3 min

Another day, another RCMP investigation

Coalition panic! Separatist leader Gilles Duceppe tells a Quebec journalist that he was the driving force behind the 2008 coalition pact, which Toronto Star columnist Chantal Hébert warns will give new ammunition to the Conservatives. Proving her right, Members’ Statements in the House of Commons were all about these supposed revelations… (done in the voice of The Clone Wars newsreel intros).

But that wasn’t what dominated Question Period. No: after Michael Ignatieff asked his questions on homecare (to which Harper replied that the Liberals promised this five times now, and that they’ll just raise taxes), the big story was news of an RCMP investigation into allegations of inappropriate contracts for renovating the West Block on Parliament Hill. Marcel Proulx asked this, and Rona Ambrose replied that no “member of this government” is under investigation – and she would give this same verbatim reply some seven or so more times that afternoon. (It was later pointed out that the use of present tense was interesting, because the contracts would likely have been signed when Michael Fortier was minister of public works, and he’s no longer in the game).

Gilles Duceppe and Diane Bourgeois asked about this. Layton asked about the GST on home heating (to which Harper reminded him that he didn’t vote for other tax cuts), and then Geoff Regan and Denis Coderre asked about the allegations, Coderre going the extra step to getting Christian Paradis to confirm that he attended a fundraiser with the two characters at the centre of the allegations when he was minister of public works – but “no ministerial business was discussed.” This was followed by Robert Bouchard asking about the census, and Jean Dorion asking about Quebec’s natural resource development.

From here, the questions moved on to Nigel Wright and his potential conflicts of interest, problems the Pentagon has with the F-35 fighters, the aforementioned allegations, stimulus deadlines, the costs of the new prisons the Conservatives are now spending on (incidentally, which the provinces are going to have to pay plenty more for as well), the end of certain EI programs, the Vale loan, a deal involving Air Canada machinists, and mercury in fish.

Sartorially speaking, it was actually a pretty good day overall. Snaps go out to Marlene Jennings for her rather stunning short black dress under a greenish jacket, with knee-high boots. Also, Hedy Fry had fierce zebra-print pumps. If I were to give out style citations, it would be to remind both Cathy McLeod and Sylvie Boucher that women of their body shape shouldn’t wear turtlenecks. And the Megan Leslie outfit watch reports a small miracle – a matching thing, eggplant-coloured belt to go with her eggplant pumps. And it worked with her avocado top – until she ruined it with a fuchsia sweater. But it was so close, and she deserves points for finally matching a belt and shoes.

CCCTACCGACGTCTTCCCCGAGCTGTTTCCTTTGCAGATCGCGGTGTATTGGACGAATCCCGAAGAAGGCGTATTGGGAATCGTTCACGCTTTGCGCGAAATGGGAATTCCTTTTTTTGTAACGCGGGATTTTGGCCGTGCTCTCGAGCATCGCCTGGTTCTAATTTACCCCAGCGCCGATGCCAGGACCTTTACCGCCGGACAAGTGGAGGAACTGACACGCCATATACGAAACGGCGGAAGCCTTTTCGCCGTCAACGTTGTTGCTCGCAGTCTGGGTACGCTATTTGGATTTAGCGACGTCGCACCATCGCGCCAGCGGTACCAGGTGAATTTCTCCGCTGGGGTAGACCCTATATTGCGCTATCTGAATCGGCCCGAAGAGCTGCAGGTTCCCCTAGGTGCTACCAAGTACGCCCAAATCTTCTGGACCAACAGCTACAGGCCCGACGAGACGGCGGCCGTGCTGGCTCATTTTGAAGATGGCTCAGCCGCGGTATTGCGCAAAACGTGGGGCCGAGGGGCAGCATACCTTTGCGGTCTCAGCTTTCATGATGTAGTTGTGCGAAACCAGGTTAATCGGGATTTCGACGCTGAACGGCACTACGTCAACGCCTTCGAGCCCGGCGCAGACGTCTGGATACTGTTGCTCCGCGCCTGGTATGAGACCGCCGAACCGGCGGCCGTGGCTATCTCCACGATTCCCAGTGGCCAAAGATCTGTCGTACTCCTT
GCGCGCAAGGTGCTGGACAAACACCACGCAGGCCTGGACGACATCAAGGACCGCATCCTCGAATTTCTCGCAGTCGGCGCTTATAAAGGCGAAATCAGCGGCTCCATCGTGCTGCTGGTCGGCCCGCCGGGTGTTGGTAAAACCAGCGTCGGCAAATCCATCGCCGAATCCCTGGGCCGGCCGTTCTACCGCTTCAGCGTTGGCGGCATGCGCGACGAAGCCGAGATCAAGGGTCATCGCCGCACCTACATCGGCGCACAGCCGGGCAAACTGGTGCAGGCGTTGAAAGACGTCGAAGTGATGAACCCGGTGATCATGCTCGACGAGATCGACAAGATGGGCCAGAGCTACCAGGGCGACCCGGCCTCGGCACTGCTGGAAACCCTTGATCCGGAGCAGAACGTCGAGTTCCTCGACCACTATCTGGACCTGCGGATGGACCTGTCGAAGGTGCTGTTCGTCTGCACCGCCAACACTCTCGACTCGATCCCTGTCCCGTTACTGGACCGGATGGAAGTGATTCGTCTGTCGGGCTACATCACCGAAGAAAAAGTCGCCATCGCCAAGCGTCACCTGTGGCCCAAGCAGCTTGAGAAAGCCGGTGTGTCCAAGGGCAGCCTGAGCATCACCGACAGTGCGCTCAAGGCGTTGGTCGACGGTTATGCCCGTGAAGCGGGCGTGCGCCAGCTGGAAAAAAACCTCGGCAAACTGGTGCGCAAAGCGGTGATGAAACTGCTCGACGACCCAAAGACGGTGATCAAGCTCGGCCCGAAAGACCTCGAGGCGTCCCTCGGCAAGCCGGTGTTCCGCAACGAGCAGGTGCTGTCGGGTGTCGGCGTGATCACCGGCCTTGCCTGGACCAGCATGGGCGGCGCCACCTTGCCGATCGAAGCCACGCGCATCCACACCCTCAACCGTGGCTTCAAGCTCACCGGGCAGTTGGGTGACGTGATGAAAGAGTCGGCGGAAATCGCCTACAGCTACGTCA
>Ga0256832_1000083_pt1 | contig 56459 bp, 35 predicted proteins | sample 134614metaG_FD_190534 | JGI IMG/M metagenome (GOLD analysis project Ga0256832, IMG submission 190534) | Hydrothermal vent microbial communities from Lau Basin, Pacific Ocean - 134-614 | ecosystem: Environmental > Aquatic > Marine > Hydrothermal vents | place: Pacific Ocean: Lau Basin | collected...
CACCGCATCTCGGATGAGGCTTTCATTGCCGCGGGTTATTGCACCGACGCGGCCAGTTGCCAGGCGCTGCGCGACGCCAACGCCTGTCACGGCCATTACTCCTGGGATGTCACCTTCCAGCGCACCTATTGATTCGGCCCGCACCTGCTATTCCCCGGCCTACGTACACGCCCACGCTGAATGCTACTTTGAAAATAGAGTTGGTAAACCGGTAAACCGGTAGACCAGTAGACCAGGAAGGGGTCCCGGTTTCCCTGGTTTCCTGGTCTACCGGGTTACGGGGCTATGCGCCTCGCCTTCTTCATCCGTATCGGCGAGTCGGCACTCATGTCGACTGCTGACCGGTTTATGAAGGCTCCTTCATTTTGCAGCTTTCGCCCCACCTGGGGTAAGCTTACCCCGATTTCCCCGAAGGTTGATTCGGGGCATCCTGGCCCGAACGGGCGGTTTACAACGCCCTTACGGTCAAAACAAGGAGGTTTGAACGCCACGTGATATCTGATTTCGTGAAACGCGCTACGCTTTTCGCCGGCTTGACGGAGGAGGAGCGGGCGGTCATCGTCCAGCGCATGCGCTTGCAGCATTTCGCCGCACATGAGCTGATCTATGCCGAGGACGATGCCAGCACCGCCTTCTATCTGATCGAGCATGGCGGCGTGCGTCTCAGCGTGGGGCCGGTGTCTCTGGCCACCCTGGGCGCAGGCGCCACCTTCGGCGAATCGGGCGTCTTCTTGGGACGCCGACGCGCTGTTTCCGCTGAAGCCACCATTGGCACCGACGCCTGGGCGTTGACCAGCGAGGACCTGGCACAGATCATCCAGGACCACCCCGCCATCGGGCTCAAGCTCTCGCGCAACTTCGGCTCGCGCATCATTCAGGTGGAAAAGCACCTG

On the prison issue, it looks like the government has closed prison farms in order to put a few prisoners to work on repairing military vehicles – which I doubt has any of the same therapeutic value of working with animals.

The Commons public safety committee has voted to look into the G8/G20, and what went on there, both with costs and police actions.

The Supreme Court is going to hear an appeal to have the prime minister’s schedule released under access to information laws. The funny thing – the Conservatives (and their Reform Party forebears) used to cry bloody murder about how awful it was that Liberal prime ministers kept their agendas secret, even after they left office, and oh look – now they’re the ones fighting tooth and nail to keep them secret – even the Liberal ones. Funny that.

Over in the Federal Court, a judge shot down the attempts by francophone groups to have the long-form census restored, saying the court wasn’t convinced the data from the planned National Household Survey would be unusable. Erm, but what about over the longer term, where it no longer can be compared against previous data?

And a former Canadian general continues to insist there was no evidence of torture going on in Afghan jails, despite all the evidence to the contrary.

PS – Speaking of Chantal Hébert, I couldn’t resist posting this.

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